WASHINGTON — As Congress heads toward the start of fiscal 2020, potentially under a continuing resolution, the Pentagon has identified three key modernization programs that will suffer under the restrictions of such an approach.

At a press briefing Thursday, Jonathan Hoffman, the department’s top spokesman, said Defense Secretary Mark Esper met with congressional leaders this week to urge them to avoid a CR. However, that path appears unlikely, with the House passing legislation to keep the government open under a CR through Nov. 21.

Under a CR, budgets will be locked at FY19 levels. More importantly for a department which made modernization a key focus of its FY20 request, no new programs can be launched under the budget mechanism.

“The hope is that if it’s kept within, you know, a few weeks to a little bit more than that, that it’s something we can manage and work through, but once we start getting into months and quarters, the impact grows exponentially, and [it] becomes more difficult to recover from those impacts,” Hoffman said.

On Friday, the department stated that a one to three month CR would “disrupt major exercises and training events, affect readiness and maintenance, curtail hiring and recruitment actions, and adversely impact contracting negotiations.” But more specifically, it called out three modernization priorities that would be hurt:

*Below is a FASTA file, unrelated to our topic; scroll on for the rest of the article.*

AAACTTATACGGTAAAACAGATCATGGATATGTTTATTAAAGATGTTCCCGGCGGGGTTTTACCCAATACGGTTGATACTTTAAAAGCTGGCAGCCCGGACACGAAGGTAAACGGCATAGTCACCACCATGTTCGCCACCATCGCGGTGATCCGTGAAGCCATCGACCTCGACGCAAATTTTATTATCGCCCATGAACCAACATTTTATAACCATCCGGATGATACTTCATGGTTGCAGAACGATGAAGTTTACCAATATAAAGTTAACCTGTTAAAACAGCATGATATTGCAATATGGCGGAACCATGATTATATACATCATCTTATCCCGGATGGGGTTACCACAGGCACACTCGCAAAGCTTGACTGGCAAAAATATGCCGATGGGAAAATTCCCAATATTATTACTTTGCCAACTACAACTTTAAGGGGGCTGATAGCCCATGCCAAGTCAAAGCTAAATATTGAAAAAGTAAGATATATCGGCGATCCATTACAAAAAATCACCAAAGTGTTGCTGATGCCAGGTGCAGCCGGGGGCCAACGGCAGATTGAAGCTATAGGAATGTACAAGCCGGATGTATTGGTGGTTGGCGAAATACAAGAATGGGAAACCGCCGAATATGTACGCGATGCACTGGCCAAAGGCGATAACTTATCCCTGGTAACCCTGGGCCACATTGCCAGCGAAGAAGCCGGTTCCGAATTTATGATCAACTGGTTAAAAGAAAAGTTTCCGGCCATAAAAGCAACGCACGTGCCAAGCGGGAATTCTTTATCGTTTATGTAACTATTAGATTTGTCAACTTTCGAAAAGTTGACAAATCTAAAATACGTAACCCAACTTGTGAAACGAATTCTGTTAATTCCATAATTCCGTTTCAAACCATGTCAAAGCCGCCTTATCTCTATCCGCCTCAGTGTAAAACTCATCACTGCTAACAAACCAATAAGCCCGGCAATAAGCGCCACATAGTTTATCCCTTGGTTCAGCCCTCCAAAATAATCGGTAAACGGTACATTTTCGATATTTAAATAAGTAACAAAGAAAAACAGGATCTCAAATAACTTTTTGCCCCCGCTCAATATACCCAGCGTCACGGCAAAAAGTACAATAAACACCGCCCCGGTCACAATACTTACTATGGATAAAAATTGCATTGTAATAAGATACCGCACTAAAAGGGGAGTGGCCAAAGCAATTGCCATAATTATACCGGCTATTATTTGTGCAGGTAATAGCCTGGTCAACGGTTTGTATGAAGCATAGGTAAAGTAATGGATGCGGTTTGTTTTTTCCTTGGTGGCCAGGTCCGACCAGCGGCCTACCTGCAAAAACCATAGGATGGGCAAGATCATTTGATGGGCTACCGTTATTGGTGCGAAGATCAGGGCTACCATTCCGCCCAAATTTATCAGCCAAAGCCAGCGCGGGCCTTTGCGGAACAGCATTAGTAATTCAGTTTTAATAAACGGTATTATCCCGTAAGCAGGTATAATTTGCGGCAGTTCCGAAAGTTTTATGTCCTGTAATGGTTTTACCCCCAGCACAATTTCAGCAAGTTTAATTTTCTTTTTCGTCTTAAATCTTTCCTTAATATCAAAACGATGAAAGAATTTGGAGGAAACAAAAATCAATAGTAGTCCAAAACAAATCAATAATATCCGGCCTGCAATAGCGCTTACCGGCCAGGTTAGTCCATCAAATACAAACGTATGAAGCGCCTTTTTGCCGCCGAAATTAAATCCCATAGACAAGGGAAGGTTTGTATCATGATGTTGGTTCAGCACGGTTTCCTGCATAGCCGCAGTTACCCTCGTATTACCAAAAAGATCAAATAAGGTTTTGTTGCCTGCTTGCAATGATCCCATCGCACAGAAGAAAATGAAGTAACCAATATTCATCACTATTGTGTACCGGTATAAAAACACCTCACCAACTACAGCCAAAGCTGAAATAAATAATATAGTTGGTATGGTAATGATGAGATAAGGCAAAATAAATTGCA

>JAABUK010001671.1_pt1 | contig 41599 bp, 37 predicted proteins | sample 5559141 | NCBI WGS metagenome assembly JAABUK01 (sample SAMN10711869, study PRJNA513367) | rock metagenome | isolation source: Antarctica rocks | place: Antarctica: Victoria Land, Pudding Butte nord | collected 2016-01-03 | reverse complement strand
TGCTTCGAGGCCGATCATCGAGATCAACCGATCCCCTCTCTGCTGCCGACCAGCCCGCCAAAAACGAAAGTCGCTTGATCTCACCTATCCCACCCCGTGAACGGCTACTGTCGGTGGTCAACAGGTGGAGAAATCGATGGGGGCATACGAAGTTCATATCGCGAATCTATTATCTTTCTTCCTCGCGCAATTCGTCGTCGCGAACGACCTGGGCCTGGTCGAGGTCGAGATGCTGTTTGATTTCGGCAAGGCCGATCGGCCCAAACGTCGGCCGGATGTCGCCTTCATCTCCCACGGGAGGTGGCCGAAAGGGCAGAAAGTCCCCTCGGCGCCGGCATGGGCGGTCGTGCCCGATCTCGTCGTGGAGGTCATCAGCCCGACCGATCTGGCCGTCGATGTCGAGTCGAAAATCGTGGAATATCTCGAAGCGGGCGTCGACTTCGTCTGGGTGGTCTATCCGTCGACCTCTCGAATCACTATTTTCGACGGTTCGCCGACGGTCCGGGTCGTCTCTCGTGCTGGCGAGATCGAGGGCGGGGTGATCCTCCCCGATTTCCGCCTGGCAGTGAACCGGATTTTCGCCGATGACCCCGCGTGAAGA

• Long-range hypersonic weapon: Hypersonic systems have been identified by Pentagon officials as a top priority for investment, with the various services looking at options. A CR “delays critical long lead purchases, putting planned delivery at risk; adversely impacting the ability to deter and defeat near-peer adversaries,” according to the department.
  • Advanced helicopter training system: A contract to buy 32 training helicopters (24 for the Navy and eight for the Marine Corps) is scheduled to be awarded in November; that contract award, and hence getting the program underway, would face delays.
  • B-52 GPS interface unit replacement: The venerable B-52 bomber needs a number of upgrades, with this particular system serving as the kind of under-the-radar impact that a CR would cause over the long term. A short-term CR, the Pentagon said, would delay procurement of “critical processing chips/circuit cards” and cause an 18-month slip in the program, which could impact mission-capable rates for the B-52.

Should the CR extend beyond Nov. 21, expect concerns from the Pentagon to expand.

Aaron Mehta was deputy editor and senior Pentagon correspondent for Defense News, covering policy, strategy and acquisition at the highest levels of the Defense Department and its international partners.

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